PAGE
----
Why is the sky blue
The atmosphere is the mixture of gas molecules and other materials
surrounding the earth. It is made mostly of the gases nitrogen (78%),
and oxygen (21%). Argon gas and water (in the form of vapor, droplets
and ice crystals) are the next most common things. There are also small
amounts of other gases, plus many small solid particles, like dust, soot
and ashes, pollen, and salt from the oceans.
The blue color of the sky is due to Rayleigh scattering. As light moves
through the atmosphere, most of the longer wavelengths pass straight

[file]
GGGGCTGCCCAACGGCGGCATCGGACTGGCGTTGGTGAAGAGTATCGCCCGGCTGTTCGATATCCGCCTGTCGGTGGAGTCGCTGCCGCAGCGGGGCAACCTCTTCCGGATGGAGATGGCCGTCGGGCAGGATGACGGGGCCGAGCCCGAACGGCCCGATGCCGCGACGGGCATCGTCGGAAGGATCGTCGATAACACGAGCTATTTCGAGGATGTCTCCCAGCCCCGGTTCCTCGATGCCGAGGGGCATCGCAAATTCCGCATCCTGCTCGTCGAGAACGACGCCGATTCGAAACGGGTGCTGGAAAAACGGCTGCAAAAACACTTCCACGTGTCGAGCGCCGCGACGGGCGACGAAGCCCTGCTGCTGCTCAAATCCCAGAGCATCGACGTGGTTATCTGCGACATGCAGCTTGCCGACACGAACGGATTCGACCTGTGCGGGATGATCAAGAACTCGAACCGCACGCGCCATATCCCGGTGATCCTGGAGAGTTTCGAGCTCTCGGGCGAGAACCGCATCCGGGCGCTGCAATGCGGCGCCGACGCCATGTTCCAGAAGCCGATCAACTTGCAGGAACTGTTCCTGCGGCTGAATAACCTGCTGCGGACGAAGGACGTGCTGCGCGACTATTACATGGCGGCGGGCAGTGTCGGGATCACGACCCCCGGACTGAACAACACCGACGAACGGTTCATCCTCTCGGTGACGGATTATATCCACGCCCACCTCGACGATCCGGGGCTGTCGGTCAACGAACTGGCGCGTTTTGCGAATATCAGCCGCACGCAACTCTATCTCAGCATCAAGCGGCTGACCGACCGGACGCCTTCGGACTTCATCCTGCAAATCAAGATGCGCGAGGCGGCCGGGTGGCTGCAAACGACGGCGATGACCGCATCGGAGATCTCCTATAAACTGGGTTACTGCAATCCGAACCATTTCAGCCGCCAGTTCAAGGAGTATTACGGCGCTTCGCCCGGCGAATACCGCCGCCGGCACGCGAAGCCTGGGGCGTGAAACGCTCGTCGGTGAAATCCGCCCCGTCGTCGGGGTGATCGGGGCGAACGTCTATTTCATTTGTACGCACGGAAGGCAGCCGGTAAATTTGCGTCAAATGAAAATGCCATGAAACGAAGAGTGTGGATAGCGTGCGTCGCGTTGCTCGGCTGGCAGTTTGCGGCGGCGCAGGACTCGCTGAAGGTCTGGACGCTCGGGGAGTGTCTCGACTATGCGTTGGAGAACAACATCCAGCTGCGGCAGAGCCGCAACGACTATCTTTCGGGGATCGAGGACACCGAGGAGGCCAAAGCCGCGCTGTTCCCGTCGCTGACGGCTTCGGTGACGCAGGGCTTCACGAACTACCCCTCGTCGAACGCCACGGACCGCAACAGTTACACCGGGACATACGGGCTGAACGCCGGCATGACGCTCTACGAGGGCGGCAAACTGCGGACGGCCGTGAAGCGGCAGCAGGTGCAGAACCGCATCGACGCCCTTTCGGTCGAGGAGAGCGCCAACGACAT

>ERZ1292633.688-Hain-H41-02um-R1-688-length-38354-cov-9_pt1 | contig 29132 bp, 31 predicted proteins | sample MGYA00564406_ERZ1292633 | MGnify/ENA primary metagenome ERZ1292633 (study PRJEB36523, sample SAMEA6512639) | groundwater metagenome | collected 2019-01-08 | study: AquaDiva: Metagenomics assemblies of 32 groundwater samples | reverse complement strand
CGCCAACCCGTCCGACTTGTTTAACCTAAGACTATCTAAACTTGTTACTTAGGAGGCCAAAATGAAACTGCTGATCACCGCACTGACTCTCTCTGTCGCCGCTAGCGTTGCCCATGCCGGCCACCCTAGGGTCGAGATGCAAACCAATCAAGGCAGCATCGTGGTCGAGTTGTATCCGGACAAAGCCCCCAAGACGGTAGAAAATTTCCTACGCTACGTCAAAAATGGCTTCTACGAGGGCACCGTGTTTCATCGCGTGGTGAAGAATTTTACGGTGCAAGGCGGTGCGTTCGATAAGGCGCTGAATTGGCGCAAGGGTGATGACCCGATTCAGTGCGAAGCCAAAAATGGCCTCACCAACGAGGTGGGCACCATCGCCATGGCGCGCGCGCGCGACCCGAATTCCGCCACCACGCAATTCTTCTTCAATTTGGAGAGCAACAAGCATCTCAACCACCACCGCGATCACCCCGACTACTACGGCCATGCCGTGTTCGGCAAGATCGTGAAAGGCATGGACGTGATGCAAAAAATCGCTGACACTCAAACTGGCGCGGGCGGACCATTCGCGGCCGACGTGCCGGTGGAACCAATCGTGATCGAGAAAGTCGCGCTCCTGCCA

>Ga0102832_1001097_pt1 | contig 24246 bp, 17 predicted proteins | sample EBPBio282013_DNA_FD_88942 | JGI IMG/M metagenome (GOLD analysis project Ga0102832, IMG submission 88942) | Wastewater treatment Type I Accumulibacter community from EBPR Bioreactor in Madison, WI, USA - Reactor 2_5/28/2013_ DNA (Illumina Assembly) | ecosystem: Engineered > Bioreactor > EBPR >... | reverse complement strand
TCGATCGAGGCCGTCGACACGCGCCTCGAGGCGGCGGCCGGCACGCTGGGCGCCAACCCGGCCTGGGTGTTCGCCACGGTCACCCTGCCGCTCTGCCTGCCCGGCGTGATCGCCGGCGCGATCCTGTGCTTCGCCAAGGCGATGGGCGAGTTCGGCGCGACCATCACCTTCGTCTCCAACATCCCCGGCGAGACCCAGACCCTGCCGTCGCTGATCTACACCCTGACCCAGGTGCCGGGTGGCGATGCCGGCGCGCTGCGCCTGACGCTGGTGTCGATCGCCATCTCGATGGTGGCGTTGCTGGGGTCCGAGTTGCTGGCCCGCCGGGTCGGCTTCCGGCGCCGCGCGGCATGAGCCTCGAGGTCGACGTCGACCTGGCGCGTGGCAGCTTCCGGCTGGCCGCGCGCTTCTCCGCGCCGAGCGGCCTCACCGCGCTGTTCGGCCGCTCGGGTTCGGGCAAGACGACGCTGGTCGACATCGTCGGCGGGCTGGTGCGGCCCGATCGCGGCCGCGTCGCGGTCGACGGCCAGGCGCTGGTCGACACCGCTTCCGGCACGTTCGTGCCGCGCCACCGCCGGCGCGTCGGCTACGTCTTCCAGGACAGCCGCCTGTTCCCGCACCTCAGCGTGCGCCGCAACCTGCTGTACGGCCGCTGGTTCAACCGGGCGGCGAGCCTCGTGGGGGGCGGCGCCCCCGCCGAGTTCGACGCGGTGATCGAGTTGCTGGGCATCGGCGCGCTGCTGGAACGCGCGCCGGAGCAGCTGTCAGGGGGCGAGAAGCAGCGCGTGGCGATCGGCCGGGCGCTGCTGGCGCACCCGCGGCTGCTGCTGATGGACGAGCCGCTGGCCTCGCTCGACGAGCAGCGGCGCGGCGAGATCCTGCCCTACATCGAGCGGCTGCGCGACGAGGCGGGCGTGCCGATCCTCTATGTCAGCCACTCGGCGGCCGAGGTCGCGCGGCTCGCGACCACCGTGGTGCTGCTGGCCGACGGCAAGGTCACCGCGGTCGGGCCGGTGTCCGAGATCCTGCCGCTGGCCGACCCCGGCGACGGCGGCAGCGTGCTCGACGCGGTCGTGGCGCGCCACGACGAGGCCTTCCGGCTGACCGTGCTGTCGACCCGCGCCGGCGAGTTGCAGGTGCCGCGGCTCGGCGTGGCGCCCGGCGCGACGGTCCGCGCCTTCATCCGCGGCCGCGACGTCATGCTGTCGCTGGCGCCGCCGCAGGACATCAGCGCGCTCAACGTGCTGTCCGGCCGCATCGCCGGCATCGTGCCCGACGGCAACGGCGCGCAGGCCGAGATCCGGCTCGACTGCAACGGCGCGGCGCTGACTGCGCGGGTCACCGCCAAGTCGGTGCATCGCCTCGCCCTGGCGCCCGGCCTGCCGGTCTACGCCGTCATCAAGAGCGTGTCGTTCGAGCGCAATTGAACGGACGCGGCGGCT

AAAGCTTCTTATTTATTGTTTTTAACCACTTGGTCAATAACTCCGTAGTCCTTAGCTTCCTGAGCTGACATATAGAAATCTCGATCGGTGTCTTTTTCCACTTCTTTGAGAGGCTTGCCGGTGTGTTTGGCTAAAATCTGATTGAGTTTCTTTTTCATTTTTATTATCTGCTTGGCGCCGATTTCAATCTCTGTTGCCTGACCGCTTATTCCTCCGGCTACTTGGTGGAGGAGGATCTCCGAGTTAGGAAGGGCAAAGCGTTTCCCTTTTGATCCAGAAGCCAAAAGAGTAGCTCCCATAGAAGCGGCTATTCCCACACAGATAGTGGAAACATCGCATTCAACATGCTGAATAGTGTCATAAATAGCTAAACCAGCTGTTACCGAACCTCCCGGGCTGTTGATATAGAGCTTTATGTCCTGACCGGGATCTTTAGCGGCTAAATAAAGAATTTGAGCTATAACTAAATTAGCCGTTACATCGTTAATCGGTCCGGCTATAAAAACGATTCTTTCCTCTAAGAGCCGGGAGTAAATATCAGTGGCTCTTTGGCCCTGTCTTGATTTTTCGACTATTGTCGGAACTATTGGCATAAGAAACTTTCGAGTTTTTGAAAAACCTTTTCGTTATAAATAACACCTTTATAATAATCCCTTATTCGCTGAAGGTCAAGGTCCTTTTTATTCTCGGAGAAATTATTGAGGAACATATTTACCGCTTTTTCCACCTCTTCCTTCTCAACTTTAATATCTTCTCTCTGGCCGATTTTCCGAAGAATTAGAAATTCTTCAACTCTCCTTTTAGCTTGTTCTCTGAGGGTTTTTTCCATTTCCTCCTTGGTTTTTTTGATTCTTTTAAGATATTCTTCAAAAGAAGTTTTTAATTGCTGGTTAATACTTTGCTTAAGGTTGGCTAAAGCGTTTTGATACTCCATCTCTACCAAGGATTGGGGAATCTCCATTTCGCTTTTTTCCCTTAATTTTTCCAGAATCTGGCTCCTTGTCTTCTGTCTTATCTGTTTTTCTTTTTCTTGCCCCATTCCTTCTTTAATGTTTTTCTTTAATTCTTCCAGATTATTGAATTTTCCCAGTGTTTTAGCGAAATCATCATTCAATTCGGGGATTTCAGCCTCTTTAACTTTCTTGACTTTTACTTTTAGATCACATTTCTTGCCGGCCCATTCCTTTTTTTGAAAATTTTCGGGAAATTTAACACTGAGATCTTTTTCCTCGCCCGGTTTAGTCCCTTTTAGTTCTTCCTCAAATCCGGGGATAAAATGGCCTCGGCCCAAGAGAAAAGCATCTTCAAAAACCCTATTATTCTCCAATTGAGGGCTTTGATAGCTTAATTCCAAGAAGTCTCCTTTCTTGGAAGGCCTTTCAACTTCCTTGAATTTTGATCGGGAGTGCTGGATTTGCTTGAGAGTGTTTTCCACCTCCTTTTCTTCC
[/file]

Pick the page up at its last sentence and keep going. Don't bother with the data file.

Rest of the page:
through. Little of the red, orange and yellow light is affected by the
However, much of the shorter wavelength light is absorbed by the gas
molecules. The absorbed blue light is then radiated in different
directions. It gets scattered all around the sky. Whichever direction
you look, some of this scattered blue light reaches you. Since you see
the blue light from everywhere overhead, the sky looks blue.
As you look closer to the horizon, the sky appears much paler in color.
To reach you, the scattered blue light must pass through more air. Some
of it gets scattered away again in other directions. Less blue light
reaches your eyes. The color of the sky near the horizon appears paler
Sep 03, 2012 |
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